Currency market inches towards electronic fix

LONDON (REUTERS) - Work is moving forward on a new way for the foreign exchange market to set its "fixing" benchmarks, senior bankers say, after another week of revelations in the row over alleged market manipulation which has rocked the industry.

While there are substantial barriers to altering the fixing system - which is used to price trillions of dollars' worth of investments and deals - the bankers say it is increasingly clear that an electronic-based solution is feasible.

This could seek to match off and then resolve automatically the huge volumes of orders put in around the fixing with minimal human intervention, making foul play more difficult.

Many also expect the scandal to hasten the demise of voice-based trading, whose model of dealers and brokers talking on several phones to multiple clients and banks at once has been a defining image of the industry for decades.

Participants in the world's largest and least regulated financial market are scrambling to make trading more transparent and resistant to wrongdoing.

In response to the perceived role of complicated derivatives in fuelling the financial crisis, regulators have sought to push as much of that market's trading as possible onto exchanges.

Banks and others involved in the more straight-forward cash foreign exchange want to head off any such aggressive push by regulators in their industry, which they say would bury them in red tape and push up costs.

By coming up with a solution for the fixing, the industry hopes it can keep its bespoke, self-regulatory model which it says is a major factor in a steady fall in costs of currency trading for business.

However, it also has a worried eye on investigations by regulators, not expected to conclude until next year, and a G20 working group due to make proposals for reform in November.

The manipulation row, which has seen more than 20 senior traders suspended or placed on leave, centres around charges that dealers from a handful of the biggest banks colluded to move currency rates.

In a market worth US$5.2 trillion (S$6.57 trillion) a day, the "fixes" have long offered set times of the day when asset managers do a lot of business to give them an identical daily reference point for both the value of funds and foreign exchange conducted that day.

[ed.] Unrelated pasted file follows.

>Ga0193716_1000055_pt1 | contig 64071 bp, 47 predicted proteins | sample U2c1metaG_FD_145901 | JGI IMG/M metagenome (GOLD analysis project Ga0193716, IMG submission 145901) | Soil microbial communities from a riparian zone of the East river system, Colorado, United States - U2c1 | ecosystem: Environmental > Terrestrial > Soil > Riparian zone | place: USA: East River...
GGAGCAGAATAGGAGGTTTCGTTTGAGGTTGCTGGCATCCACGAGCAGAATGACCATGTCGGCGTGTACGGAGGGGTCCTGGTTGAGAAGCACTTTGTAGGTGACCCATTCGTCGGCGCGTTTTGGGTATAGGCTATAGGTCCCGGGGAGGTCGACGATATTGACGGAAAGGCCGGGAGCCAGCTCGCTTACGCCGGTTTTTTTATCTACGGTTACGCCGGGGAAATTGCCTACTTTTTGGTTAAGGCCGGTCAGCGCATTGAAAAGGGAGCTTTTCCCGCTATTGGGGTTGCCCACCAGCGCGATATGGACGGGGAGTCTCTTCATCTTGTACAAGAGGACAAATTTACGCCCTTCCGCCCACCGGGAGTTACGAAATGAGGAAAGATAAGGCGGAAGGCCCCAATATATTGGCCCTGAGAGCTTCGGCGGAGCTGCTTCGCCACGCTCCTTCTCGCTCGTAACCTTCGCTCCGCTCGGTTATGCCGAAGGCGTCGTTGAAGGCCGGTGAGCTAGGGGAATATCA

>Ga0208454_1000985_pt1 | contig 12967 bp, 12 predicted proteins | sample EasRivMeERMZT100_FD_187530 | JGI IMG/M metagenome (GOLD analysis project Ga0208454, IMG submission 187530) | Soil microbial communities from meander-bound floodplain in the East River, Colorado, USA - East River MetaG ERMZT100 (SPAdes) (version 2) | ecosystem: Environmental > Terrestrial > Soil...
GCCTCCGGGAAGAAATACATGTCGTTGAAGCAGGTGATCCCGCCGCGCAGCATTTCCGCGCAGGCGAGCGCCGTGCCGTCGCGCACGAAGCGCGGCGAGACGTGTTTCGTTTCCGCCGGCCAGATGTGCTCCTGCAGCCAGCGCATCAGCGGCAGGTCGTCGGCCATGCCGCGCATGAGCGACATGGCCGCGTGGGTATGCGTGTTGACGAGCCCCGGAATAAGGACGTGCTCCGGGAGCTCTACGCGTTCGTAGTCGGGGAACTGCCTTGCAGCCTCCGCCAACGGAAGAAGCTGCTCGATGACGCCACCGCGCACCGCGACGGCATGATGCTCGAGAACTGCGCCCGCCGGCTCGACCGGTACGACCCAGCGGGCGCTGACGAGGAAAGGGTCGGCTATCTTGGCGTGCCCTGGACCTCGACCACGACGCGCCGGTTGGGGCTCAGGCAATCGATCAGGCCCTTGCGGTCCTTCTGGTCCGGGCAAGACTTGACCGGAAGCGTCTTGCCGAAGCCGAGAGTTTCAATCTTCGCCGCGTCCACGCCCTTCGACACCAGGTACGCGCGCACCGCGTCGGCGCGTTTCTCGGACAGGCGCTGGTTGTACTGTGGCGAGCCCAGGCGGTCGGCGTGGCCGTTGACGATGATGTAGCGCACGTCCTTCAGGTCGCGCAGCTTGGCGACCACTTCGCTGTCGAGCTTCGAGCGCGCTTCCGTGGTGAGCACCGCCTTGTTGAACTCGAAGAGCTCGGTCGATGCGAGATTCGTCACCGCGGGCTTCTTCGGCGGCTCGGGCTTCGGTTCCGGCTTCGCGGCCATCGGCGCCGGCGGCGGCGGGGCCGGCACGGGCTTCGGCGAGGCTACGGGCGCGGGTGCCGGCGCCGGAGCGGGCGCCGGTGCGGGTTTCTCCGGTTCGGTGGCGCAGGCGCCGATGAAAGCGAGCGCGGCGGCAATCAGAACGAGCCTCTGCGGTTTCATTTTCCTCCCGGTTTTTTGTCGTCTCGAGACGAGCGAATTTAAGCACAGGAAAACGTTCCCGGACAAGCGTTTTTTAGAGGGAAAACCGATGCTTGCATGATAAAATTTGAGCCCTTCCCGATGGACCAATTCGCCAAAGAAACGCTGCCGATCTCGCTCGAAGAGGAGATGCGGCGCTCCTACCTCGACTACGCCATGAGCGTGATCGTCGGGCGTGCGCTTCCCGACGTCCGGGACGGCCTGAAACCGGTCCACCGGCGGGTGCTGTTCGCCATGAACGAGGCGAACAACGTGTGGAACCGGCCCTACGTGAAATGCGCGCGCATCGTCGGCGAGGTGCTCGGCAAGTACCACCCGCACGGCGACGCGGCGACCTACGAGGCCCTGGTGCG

That focussed large volumes of transactions around a particular time of the day.

That has been a headache for the banks, but also may have been an opportunity for a relatively small number of players executing the biggest fund orders to work together and share information to establish which way the market would swing ahead of time.

The question now is how to change that system to eliminate that exposure to "human" corruption, no easy task in a market that is conducted in multiple locations, jurisdictions and platforms.

Several senior industry figures, either in charge of or with a past running banks' electronic operations, told Reuters it was impracticable for currency spot trading to be put on an exchange.

But they say a solution to the fixing itself was less problematic.

"There may be a service provider that would provide the means of doing fixing on a third party venue where people could put in orders to be matched on an electronic system and whatever is left over could be executed by an algorithm," said the head of e-commerce with one of the banks being looked at in the probe.

"There are platforms coming to us and offering us that kind of service. If they can attract critical mass that would be an interesting proposition."

Bankers say that business done at the fixing has already fallen off, suggesting asset managers themselves may be finding different ways to do their deals.

The Financial Stability Board's FX Benchmarks Group - led by Australian central bank markets chief Guy Debelle and the Bank of England's Paul Fisher - reports back to the G20 in November on work to make the benchmarks more transparent and reliable.

The forex market has a plethora of platforms acting as intermediaries between the banks and other major financial firms and the mass of smaller investors or companies.